Why the Senate's new GMO labeling bill is inadequate

The Roberts-Stabenow GMO labeling bill is a watered down version of what labeling proponents advocated for and fails to provide enough information on the package.

Jenna Blumenfeld, Freelancer

July 12, 2016

3 Min Read
Why the Senate's new GMO labeling bill is inadequate

The natural industry has been waiting for mandatory GMO labeling for years. And Thursday night, the Senate finally voted to pass the first national bill—introduced by Sens. Pat Roberts (R-KS) and Debbie Stabenow (D-MI)—that would require food manufacturers to disclose genetically engineered ingredients.

But don’t start celebrating quite yet, because there’s a hitch.

While advocates of GMO labeling have always rooted for greater transparency in food products, the new label is just one more tactic to shield consumers from the truth. Fearing that a straightforward label indicating the possible presence of GMOs (such as Campbell’s proposed label, “Partially Produced With Genetic Engineering”) would be alienating, the new Senate bill would allow food companies to disclose GMO ingredients via veiled methods, such as through a QR code on the package.

Remember QR codes? Those white-and-black squares that can only be read with a smartphone? I deleted the QR Code App from my phone three years ago. I (maybe) used it twice. And now the Senate wants consumers to scan every product just to learn if it is made with GMO ingredients.

Sen. Barbara Boxer (D-CA), who avidly opposed the bill, described the hoops consumers must jump through as a result of QR codes: “Under this bill, the chances are overwhelming that there won’t be a simple label on it. But, there may be a phone number, a website or a QR code... Let’s say [a shopper] has 50 products in his basket. Does he have to make 50 phone calls? Can you imagine looking up 50 websites? Scanning 50 different QR codes with a confusing cell phone app?”

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Boxer went on to relay that many Americans don’t even own smartphones—especially older people who live in rural areas. (Pew Research found that only 30 percent of Americans over 65 own a smartphone.)

Sen. Jeff Merkley (D-OR) also opposed the bill, citing the reliance on a smartphone as a downfall. “That obstacle course means you have to have a smartphone, you have to have to be able to scan this code, you have to have a digital plan that you’re paying information for, you have to have wireless in the store and you have to take a lot of time to go to a website to find out the answer,” he argued.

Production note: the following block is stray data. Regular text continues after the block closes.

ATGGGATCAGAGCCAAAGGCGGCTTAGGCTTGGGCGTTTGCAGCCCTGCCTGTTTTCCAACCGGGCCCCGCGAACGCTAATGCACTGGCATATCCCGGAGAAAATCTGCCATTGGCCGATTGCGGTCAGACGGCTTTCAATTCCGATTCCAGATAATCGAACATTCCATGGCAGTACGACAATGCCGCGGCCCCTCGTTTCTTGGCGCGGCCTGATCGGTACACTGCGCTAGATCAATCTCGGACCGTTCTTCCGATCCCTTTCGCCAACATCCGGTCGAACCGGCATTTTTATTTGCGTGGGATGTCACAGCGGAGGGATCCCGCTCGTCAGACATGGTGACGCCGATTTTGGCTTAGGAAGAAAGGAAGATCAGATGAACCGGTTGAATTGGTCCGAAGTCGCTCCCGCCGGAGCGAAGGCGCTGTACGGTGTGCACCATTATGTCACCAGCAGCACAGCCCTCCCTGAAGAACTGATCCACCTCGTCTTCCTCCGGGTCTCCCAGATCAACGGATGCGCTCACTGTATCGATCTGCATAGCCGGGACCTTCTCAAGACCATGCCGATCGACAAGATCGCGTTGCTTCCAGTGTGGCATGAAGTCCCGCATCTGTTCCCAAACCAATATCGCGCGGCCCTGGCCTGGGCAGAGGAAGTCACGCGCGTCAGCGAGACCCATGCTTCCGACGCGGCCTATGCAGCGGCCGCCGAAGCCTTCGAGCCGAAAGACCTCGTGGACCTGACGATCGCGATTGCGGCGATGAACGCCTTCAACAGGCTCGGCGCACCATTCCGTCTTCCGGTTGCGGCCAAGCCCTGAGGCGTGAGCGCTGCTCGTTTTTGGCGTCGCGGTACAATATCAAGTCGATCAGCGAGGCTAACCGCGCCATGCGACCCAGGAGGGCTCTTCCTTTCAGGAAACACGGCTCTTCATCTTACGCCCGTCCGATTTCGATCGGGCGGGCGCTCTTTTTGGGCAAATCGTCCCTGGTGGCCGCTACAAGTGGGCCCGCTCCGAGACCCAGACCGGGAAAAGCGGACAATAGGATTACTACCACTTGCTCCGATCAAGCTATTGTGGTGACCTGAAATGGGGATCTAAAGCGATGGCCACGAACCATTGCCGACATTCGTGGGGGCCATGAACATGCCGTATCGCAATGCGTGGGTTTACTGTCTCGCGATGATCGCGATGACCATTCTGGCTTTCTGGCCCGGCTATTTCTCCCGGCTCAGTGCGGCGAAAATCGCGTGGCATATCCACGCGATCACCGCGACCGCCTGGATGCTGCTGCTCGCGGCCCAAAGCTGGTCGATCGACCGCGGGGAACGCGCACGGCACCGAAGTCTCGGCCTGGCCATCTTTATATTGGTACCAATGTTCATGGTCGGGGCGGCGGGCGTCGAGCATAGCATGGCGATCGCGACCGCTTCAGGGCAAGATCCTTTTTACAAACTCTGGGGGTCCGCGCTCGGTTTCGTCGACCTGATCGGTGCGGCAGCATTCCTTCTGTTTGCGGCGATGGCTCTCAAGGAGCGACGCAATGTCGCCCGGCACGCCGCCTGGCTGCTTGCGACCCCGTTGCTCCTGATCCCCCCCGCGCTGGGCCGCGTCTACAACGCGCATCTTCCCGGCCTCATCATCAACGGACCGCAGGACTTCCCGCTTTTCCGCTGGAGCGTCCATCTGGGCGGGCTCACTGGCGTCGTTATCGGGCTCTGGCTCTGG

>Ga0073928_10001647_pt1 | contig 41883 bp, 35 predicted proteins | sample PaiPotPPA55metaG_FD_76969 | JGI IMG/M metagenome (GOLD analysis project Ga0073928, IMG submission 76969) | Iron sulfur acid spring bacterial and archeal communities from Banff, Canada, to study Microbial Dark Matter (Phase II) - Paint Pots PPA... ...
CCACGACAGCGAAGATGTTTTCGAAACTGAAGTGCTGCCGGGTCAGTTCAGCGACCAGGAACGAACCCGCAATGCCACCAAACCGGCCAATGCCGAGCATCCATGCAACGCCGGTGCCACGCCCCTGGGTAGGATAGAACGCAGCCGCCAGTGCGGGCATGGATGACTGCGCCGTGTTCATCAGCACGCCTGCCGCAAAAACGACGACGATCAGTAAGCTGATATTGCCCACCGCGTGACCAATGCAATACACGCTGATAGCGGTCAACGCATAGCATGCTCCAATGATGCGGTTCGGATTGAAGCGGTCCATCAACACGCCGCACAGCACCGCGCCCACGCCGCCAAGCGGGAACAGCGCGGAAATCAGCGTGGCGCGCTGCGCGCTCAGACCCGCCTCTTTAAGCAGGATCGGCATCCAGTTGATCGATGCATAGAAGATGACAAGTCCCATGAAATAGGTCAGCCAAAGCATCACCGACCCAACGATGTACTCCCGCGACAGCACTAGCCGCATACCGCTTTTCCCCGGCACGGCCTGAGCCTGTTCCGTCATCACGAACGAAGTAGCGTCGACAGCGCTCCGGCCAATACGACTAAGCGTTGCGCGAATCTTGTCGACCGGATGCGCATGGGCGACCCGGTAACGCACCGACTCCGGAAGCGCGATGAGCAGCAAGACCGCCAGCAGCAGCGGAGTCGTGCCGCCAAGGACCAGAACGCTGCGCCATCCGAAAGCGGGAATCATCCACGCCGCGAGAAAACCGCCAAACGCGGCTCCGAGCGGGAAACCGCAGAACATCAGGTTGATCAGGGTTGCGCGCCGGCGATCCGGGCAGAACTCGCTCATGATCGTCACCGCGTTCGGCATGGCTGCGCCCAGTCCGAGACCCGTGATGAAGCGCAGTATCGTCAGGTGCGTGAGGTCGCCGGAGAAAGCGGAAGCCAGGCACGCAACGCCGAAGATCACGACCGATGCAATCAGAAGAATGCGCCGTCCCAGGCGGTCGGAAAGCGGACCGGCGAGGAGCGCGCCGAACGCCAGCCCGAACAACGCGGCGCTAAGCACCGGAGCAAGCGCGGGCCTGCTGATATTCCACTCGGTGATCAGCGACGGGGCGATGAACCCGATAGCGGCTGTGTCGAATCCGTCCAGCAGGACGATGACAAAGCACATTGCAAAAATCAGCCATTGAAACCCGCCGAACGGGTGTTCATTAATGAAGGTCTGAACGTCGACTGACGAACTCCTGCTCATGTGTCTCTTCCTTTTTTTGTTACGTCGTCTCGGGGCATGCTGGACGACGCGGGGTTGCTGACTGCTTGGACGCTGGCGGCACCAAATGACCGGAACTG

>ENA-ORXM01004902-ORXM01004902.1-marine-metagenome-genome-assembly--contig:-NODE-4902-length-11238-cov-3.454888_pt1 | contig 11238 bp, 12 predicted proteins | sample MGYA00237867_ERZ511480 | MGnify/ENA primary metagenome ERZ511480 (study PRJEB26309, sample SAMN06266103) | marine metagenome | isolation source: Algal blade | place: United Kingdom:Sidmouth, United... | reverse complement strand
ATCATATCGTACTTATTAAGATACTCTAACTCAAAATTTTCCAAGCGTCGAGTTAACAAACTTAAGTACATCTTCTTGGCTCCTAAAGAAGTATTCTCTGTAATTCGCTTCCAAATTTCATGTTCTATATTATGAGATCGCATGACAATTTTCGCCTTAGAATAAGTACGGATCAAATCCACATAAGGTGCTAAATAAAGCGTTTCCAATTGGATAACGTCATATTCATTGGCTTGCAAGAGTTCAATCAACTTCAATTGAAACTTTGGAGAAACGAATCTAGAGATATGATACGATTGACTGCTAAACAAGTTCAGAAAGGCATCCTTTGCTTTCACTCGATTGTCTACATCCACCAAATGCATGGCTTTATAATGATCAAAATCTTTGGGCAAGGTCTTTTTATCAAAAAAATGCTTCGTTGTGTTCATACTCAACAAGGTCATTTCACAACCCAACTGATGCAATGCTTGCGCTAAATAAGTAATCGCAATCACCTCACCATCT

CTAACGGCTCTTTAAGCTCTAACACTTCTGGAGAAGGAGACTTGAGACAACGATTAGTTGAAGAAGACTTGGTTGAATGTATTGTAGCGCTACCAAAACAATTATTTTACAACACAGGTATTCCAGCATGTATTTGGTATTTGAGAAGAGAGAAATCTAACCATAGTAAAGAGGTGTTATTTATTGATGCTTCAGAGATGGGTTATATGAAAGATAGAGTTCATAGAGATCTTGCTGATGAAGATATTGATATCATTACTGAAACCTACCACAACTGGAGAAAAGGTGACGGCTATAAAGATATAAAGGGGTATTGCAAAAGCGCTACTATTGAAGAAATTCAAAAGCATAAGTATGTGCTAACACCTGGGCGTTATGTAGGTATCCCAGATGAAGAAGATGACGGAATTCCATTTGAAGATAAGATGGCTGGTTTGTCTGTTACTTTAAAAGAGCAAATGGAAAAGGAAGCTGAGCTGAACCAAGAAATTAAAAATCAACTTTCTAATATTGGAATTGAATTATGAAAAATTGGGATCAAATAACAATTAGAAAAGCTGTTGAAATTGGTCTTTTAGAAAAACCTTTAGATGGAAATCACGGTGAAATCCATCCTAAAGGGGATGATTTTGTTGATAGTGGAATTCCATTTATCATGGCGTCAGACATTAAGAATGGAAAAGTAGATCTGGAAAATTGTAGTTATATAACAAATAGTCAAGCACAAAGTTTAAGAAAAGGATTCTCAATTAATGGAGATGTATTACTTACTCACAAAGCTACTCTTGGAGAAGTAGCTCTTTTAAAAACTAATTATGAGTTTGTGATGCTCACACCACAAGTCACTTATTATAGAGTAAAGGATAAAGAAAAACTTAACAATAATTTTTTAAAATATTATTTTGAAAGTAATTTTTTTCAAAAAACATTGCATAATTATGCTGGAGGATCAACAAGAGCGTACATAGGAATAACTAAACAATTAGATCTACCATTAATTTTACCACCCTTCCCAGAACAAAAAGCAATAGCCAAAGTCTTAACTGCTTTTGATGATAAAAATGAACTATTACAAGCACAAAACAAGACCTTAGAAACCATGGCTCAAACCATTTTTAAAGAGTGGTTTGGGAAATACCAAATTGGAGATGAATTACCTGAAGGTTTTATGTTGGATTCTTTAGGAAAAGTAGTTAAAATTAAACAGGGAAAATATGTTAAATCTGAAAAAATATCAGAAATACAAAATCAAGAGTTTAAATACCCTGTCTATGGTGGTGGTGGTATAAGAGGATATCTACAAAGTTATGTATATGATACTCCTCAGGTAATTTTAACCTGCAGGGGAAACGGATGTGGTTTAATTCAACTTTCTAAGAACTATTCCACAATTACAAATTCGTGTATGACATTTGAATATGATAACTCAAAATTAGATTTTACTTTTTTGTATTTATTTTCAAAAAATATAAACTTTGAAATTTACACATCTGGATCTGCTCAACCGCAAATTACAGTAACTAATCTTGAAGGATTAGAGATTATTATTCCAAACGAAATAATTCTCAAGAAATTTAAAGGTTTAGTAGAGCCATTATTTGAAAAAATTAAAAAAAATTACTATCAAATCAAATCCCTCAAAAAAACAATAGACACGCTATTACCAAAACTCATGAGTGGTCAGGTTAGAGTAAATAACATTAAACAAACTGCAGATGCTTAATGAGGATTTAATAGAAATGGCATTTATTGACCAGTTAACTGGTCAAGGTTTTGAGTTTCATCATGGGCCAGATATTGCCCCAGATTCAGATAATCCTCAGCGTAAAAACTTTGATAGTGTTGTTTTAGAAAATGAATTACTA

While the bill still requires approval by the House (and then the U.S. president), natural industry groups are already voicing their concerns. “The GMO labeling legislation passed by the Senate last night falls short of what consumers rightly expect—a simple at-a-glance GMO disclosure on the package,” said Gary Hirshberg, chairman of Just Label It and Stonyfield Farm, in a statement.

Plus, the New York Time’s editorial staff published a dissenting piece in response to the legislation. “The biggest problem with the Senate bill is that—instead of requiring a simple label, as the Vermont law does—it would allow food companies to put the information in electronic codes that consumers would have to scan with smartphones or at scanners installed by grocery stores. The only reason to do this would be to make the information less accessible to the public.”

Government is finally acting on American’s interest in labeling GMO. But this bill is a watered down version of what labeling proponents advocated for, and it fails to provide enough information on the package.

It is a good idea for a QR code (and website and phone number) to be available for consumers interested in diving deeper into specific ingredients. When it comes to the food we eat, I believe that greater transparency is always better. But there must be a simple-to-read disclosure on product packaging, too.

The Roberts-Stabenow labeling “solution” is deceptive, and does little to help consumers—especially those who are elderly, low-income, live in rural areas or extremely busy (so, everyone)—have the right to know what they are eating.

As Boxer mentioned during her argument, “Seventy groups are against this horrible legislation.” I am too.

About the Author(s)

Jenna Blumenfeld


Jenna Blumenfeld lives in Boulder, Colorado, where she reports on the natural products industry, sustainable agriculture, and all things plant based. 

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